As you can probably tell by the awesome cover by Jason Fabok and Blond, this book is almost entirely action. When you pit Batman against Wrath AKA The Anti-Batman, all the toys get brought out and we end up with an explosive finale full of mech-suits, tanks, jets, and more.
If it feels like the Wrath arc has gone on for a while, it shouldn’t. This storyline has only been three issues long (not counting the additional tie-in material from the Detective Comics Annual #2), it’s just that the Villains Month caused a delay. Luckily, John Layman’s narration in the opening page makes for a perfect recap that I dare say makes the issue accessible to new readers as well. However, later narration is somewhat overdone, especially during the climactic action sequences. So much is spelled out unnecessarily to the reader when the imagery could have told the story well enough on its own.
But back to the recap, we have it summarized for us that Wrath is essentially Bruce Wayne, but evil and he has a vendetta against cops instead of criminals. The opening page shows us his master plan: donate millions of dollars worth of equipment to the GCPD that’s actually designed with sabotage in mind and then trigger every hidden booby-trap simultaneously, killing every officer at the exact same moment and watch Gotham fall into chaos. It’s a really good plan and at this point every law enforcement official wearing their gear should be dead, but we’re soon informed through Batman’s inner monologue that our hero still has 4 and half minutes to save the lives of all these cops. It’s a figure that pops up out of thin-air since Batman didn’t even know about this attack until just now, but story-wise we can’t really have 90% of the cops (another number Batman somehow knows) in Gotham drop dead so this added information increases the excitement to the issue and give us something more to root for other than just beating up Wrath.
Unfortunately, rather than cutting back to Alfred and watching him rescue the cops (and fight off Wrath’s hench-lady who was totally absent from this issue even though we last saw her with a gun and not too far away from Alfred) by using the nearby computer and playing that scene alongside the fight with Wrath for better tension and drama, everything is left up to Batman himself, who rushes back to diffuse what is one of the most brilliant villainous plots in the New 52 in rather anticlimactic fashion.
Readers are then treated to some of Wrath’s backstory, which Alfred has somehow discovered on Wrath’s computer. There’s an editor’s note referencing that Pennyworth hacked into Caldwell’s system in the previous issue, but– and correct me if I’m wrong– didn’t Wrath intercept Alfred before he had a chance to touch the Caldwell computers?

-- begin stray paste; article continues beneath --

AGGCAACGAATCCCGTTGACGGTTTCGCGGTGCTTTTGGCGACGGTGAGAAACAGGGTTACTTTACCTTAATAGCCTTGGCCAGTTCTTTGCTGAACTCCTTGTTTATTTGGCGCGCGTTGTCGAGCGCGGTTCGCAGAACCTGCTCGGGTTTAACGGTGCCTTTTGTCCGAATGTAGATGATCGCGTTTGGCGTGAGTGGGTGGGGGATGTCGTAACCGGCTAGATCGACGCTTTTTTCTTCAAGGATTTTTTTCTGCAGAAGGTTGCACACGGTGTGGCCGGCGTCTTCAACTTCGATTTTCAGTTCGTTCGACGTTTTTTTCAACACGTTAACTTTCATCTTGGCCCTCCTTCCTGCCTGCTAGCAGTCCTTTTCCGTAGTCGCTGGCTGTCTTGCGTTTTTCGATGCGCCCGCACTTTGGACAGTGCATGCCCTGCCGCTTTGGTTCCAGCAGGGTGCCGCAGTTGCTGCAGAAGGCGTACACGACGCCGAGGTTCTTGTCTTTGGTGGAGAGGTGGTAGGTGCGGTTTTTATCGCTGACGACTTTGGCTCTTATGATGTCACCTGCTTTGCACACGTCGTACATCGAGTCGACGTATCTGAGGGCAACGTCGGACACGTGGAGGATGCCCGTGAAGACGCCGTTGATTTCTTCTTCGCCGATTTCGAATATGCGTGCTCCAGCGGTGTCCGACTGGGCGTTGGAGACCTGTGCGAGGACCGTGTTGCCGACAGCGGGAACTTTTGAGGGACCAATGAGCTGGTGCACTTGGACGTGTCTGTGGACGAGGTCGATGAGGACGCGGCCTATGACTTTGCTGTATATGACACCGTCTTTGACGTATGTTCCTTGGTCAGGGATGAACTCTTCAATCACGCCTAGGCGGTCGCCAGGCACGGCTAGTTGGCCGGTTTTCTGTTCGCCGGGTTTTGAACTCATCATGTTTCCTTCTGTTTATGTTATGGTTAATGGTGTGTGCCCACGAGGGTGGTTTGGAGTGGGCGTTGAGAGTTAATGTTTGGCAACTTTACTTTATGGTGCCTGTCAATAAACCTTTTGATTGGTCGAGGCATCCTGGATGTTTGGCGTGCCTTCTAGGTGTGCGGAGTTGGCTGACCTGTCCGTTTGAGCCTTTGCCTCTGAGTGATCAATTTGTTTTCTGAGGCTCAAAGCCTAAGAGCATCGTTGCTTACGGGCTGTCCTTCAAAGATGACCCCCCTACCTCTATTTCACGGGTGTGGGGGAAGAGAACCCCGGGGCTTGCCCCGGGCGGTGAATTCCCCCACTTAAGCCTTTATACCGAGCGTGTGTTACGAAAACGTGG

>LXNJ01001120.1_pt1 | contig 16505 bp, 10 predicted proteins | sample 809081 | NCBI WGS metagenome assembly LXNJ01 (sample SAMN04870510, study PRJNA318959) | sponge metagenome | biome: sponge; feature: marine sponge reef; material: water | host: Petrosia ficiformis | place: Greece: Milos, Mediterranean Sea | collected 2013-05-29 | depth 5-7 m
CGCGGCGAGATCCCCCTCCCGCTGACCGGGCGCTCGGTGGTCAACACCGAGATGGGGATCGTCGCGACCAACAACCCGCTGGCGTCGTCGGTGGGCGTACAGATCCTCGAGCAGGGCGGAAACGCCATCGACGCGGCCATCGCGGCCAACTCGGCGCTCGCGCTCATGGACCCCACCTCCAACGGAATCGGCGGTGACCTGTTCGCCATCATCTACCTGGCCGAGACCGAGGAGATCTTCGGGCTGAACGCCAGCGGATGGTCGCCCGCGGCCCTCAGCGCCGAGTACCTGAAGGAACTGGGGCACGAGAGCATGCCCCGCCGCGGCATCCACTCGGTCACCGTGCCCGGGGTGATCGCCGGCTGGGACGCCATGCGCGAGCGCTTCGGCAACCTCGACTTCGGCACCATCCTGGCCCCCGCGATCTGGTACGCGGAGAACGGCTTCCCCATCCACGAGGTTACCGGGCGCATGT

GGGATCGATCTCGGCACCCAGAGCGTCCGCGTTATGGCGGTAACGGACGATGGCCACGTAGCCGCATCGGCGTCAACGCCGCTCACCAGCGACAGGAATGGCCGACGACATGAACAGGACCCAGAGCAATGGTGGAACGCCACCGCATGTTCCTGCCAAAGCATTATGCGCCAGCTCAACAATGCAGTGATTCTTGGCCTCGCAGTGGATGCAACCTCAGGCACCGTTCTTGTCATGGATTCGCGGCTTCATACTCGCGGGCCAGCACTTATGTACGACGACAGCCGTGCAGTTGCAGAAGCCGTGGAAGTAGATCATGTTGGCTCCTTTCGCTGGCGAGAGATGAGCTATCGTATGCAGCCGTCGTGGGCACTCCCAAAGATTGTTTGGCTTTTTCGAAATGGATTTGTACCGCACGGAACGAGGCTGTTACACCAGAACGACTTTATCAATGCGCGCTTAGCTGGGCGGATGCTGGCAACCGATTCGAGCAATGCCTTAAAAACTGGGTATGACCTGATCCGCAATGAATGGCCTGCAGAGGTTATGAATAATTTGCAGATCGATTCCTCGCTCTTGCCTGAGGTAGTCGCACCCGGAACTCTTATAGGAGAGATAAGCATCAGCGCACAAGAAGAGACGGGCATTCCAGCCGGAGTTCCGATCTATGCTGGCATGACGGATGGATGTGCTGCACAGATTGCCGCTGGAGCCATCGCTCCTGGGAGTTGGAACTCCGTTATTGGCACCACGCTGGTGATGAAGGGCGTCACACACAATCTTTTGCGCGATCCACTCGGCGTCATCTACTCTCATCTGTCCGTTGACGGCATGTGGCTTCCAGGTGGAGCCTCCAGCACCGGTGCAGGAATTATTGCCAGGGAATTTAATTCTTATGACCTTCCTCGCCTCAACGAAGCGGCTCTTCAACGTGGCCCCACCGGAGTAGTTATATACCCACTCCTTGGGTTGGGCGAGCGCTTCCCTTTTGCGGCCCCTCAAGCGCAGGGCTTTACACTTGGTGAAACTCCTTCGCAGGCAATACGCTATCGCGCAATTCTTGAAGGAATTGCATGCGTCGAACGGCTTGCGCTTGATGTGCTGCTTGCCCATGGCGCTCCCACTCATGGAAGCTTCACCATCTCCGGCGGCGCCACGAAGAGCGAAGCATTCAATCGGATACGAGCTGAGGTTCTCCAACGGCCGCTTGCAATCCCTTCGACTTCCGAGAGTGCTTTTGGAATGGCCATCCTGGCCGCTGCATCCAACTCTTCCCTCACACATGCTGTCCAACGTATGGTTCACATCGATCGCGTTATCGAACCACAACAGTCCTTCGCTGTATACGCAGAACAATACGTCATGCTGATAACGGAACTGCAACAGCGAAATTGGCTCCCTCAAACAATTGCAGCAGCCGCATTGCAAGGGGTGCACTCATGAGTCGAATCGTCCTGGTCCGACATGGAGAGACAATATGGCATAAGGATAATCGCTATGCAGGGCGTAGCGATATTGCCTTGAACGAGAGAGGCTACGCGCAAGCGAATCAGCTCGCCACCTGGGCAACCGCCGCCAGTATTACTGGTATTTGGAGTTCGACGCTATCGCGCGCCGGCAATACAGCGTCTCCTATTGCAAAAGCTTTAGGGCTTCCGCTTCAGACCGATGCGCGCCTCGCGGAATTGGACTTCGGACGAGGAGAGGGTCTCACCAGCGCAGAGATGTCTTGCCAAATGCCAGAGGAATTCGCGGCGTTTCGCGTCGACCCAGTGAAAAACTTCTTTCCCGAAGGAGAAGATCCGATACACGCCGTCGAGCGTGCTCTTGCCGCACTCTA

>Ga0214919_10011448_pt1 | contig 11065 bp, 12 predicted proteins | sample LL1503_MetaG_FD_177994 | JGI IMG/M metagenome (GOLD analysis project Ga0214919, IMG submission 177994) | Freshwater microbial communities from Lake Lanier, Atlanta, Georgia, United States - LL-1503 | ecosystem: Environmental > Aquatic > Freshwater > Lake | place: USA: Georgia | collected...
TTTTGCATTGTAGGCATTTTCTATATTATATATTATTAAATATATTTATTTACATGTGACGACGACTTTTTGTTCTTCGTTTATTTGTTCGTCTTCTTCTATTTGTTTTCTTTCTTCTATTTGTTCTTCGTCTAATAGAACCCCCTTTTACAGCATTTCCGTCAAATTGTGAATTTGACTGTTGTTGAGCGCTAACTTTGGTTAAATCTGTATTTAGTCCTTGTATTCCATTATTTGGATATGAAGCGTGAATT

It matters very little at this point and most readers will have already pieced together the opposite-day qualities of Wrath’s origin story by now anyway. The biography is hurried along and we’re back to the battle, which, while very cool, I can’t help but feel somewhat disappointed that Batman immediately resorted to using a specialized suit that one must wonder why exactly he doesn’t wear such armor all the time. Wrath and Batman’s final confrontation is extremely action-packed and rather than being merely a showcase of superheroic brawn, we also get a nice moment in which Batman proves his faith in the GCPD. You have to applaud writer John Layman for writing a story in which 90% of the police force is incapacitated and yet by the end of the story these cops come off as WAY more competent than they have in pretty much every other New 52 Batman story so far.
Lastly, I’m VERY happy that that Wrath is still alive at this end of this issue and can come back in future stories. It’s long overdue that this villain became a part of the recurring rogues gallery.
Like with any big action comic, the visuals reign supreme and Jason Fabok and Blond didn’t disappoint. There were maybe a few too many shots that incorporated the Dutch angle, but the level of detail within those panels is undeniable. Plus, Fabok draws one of my favorite Batmans right now so I sincerely hope that these rumors about Fabok (and Layman) leaving the series are unfounded. The dogfight between the Batwing and whatever Wrath’s turd-colored Millennium Falcon is called was especially well done. I haven’t seen an aerial battle this fantastic since IDW’s Wild Blue Yonder. Watching these impressive planes blasting through Gotham was a hell of a thrill ride and when you compound that with the heavy-hitting brawl between Batman and Wrath you get a very visually impressive adventure that brings Detective Comics out of Villains month with a bang.
Is this the start of a new trend? Today’s Action Comics and Detective Comics did not feature an 8-page backup story yet they still had the $3.99 price tag. So what are you getting for your extra dollar now? The glossier cover like you see on Batman/Superman and Batman: Black and White. Is a thicker, card-stock, glossy cover really worth paying the extra buck? We’ll surely have to hold these $3.99 titles to a higher standard now that we’re getting less story for the price. What a shame… Detective Comics has done a terrific job with the backups and making sure they play an integral part in the main story.
- Tanks, jets, and robot suits pique your interest
- You agree that Jason Fabok draws a bad-ass Batman
- You’ve read the previous chapters of the Wrath arc– this is the finale, after all
- The GCPD deserve a moment to prove they aren’t worthless
- You enjoyed the Emperor Penguin arc
Talk about big action! Detective Comics #24 ends the Wrath arc with dogfights, mech-suits, and even spares a little time to give Gordon a scene or two. However, there’s a bit of cheese, weak dialogue, over-narration, and an unnecessary transition that all drag the story down a tad, but not so much that you won’t still have fun.